The Colorado Monument, located in western Colorado (the aqua marker), displays some of the most rugged and awe inspiring rock formations millions of years old.
The official name is the Colorado National Monument.
Sitting in the Uncompahgre Plateau, geologists have found that the monument was formed by at least two events.
The first one, some 300 million years ago, pushed the plateau skyward some 10,000 feet and eventually, over millions of more years, receded back to sea level.
Then when the Rocky Mountains were formed, around 70 million years ago, the plateau was shot upward again, and finally rested to present day.
Rain and flooding on the mesas of the Uncompahgre ran down to join the Colorado River and canyons and erosion were formed in the Colorado National Monument.
The first humans to arrive in this area were the ancient Native Americans, around 1700 A.D. Later the Ute Indians settled this area beginning in 1300 A.D. and there they lived until around 1881 when they were moved to reservations in Utah and other parts of Colorado.
And again, the first explorers were Dominguez and Escalante who were searching the western part of the territory for gold in the name of Spain in 1776.
As usual, anywhere there is a river, fur trappers arrived and in 1839 a trapper named John Roubdeau set up the first trading post.
More settlers arrived and realizing the proximity of water and the lush grasses, named the area the Grand Valley.
In October, 1881, newcomer George Crawford built a house in the valley and helped found the town of Grand Junction.
When towns are established the railroad isn’t far behind, especially to lay tracks to the Pacific. In 1882, the Denver and Rio Grande railroad arrived and set up a train depot.
The first conservationist to the area was John Otto in 1906. He marveled at the beauty and ruggedness of the land and decided to build trails up and around the monument area.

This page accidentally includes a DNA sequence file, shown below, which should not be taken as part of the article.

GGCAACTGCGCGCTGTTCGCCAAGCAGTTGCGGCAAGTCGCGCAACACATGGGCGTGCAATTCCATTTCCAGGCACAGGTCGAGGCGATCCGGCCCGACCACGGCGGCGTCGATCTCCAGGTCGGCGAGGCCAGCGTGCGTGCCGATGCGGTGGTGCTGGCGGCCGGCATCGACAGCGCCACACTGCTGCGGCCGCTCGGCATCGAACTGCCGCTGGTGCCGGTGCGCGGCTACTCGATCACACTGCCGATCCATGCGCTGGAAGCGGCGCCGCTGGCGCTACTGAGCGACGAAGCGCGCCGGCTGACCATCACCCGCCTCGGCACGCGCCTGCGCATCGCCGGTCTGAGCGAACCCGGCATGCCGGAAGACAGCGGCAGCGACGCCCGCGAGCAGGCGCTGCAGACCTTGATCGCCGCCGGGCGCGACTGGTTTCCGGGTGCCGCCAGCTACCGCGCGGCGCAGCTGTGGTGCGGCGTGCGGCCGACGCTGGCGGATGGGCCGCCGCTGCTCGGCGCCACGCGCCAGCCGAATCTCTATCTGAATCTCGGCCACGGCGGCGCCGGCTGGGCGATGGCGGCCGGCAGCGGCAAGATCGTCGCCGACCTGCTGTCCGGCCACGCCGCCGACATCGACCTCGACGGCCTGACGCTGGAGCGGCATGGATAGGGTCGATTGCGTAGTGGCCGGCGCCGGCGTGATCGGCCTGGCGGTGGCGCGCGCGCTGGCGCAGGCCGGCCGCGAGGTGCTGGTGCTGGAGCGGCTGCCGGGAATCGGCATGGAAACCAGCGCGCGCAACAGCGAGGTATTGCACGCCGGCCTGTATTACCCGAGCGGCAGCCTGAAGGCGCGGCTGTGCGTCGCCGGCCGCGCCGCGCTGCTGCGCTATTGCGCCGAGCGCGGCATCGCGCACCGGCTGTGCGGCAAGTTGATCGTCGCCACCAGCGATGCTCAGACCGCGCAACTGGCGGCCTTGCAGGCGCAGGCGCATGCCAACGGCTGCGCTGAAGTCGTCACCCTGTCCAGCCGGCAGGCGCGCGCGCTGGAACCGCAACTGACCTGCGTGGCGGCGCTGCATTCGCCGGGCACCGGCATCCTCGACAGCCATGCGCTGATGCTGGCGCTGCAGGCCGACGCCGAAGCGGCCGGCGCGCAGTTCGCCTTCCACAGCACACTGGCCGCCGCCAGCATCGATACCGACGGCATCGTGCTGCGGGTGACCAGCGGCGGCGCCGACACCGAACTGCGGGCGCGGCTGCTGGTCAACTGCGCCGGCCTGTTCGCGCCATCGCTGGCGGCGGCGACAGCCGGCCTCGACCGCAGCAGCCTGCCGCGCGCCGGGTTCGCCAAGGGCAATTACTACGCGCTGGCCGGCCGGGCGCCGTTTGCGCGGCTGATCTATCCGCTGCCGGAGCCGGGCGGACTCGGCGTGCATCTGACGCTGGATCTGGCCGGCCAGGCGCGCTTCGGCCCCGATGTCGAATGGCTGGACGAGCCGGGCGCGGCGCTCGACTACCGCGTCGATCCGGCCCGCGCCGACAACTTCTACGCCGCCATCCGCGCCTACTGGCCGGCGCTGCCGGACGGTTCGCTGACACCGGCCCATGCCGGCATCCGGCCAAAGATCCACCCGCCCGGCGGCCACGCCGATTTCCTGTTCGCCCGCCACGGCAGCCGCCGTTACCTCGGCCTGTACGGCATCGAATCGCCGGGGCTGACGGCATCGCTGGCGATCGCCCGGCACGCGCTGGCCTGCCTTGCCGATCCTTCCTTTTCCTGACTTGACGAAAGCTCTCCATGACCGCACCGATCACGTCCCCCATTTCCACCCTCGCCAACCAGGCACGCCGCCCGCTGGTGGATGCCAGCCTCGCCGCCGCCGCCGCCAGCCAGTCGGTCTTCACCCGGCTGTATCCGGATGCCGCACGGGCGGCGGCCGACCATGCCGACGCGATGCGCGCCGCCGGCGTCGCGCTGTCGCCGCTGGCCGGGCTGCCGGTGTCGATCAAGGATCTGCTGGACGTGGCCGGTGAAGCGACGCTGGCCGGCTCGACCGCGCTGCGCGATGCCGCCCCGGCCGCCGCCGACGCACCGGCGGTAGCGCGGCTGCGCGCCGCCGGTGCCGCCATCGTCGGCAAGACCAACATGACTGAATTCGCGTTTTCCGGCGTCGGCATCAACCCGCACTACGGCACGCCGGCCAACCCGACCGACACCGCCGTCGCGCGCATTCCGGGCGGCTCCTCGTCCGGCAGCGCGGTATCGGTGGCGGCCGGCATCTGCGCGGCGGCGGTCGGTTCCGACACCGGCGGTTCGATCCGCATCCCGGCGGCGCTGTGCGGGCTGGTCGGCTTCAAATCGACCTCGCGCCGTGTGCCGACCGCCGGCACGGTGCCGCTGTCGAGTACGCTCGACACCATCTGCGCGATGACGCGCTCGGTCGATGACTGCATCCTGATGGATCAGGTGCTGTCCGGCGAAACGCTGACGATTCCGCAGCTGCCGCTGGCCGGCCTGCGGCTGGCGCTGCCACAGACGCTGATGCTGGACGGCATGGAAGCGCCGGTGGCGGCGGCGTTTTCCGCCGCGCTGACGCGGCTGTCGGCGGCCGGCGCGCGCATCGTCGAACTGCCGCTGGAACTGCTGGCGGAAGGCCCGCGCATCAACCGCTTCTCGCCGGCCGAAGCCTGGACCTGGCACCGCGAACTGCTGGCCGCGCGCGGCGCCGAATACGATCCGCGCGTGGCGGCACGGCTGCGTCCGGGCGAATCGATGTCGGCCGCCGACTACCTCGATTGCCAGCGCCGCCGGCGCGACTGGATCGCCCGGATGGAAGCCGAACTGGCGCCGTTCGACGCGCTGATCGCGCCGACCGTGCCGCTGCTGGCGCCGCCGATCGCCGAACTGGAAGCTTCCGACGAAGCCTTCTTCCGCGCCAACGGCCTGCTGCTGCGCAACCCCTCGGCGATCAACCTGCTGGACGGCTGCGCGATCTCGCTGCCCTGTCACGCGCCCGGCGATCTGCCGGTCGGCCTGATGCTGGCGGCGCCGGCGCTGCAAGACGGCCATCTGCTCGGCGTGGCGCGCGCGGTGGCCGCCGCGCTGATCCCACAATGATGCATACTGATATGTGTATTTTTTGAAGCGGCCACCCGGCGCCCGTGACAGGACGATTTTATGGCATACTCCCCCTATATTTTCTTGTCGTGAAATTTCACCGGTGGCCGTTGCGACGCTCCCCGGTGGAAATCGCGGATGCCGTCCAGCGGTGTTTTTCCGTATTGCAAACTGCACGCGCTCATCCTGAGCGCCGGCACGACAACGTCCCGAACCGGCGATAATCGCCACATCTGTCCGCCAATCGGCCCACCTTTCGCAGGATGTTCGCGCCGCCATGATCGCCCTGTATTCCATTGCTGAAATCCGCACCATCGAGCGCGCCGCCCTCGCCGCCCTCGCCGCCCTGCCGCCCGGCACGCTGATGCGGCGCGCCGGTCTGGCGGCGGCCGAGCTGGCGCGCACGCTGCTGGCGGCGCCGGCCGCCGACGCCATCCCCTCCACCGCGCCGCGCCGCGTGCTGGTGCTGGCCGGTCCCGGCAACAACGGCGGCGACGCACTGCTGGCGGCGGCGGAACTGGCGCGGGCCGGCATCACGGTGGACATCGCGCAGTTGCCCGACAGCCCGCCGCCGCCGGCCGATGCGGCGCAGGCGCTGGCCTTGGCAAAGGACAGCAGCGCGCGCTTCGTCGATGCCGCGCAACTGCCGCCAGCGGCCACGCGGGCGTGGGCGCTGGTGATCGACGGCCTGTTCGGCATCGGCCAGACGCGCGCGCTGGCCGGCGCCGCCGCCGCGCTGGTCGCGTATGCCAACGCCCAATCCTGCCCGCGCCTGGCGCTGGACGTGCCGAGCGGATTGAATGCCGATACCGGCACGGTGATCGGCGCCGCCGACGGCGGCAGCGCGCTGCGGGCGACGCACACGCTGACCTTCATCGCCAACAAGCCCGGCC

His love of this wild piece of Colorado, sent him to Washington to lobby for the area to become a national park. However, this was not to be. President William Taft signed into being the Colorado National Monument instead, on May 24, 1911.
The trails that Otto built were hiking trails and fairly treacherous for wagons. In 1912, a wagon road was establish called Trail of the Serpent.
With the coming of automobiles, the government decided to have a road constructed through the monument called Rim Rock Drive.
The building started in 1933 and finally was finished in 1950. The lull in construction was because of World War II from 1942-49.
Protection of the monument as been ongoing for a century plus. Many of the trails and rock formations keep the names that John Otto gave them.
Otto re-introduced buffalo to the area in 1926 because they were killed almost to extinction by settlers and the railroad for meat.
As with the mountains of Colorado, other wildlife such as bear, mountain lion, elk and mule deer can be found here.
Also, the monument, which is downstream from Dinosaur National Monument, held the fossilized remains of dinosaurs outside the area. The discovery was made by Dr. Elmer Riggs in 1900.
Many canyons exist at the monument. Wedding Canyon and Monument Canyon hold some of the most interesting rock formations such as the Pipe Organ, Kissing Couple, Praying Hands and the Coke Ovens.
Hiking is permitted at the monument but you must stay on the designated trails. The Rock Rim Drive gives a panoramic view of the canyons and rock formations with overlook points along the way.
Driving to the monument is fairly easy, located at the central western border of Utah. Take Interstate 70 west to Grand Junction, continue west to Fruita and follow the signs to the Colorado Monument.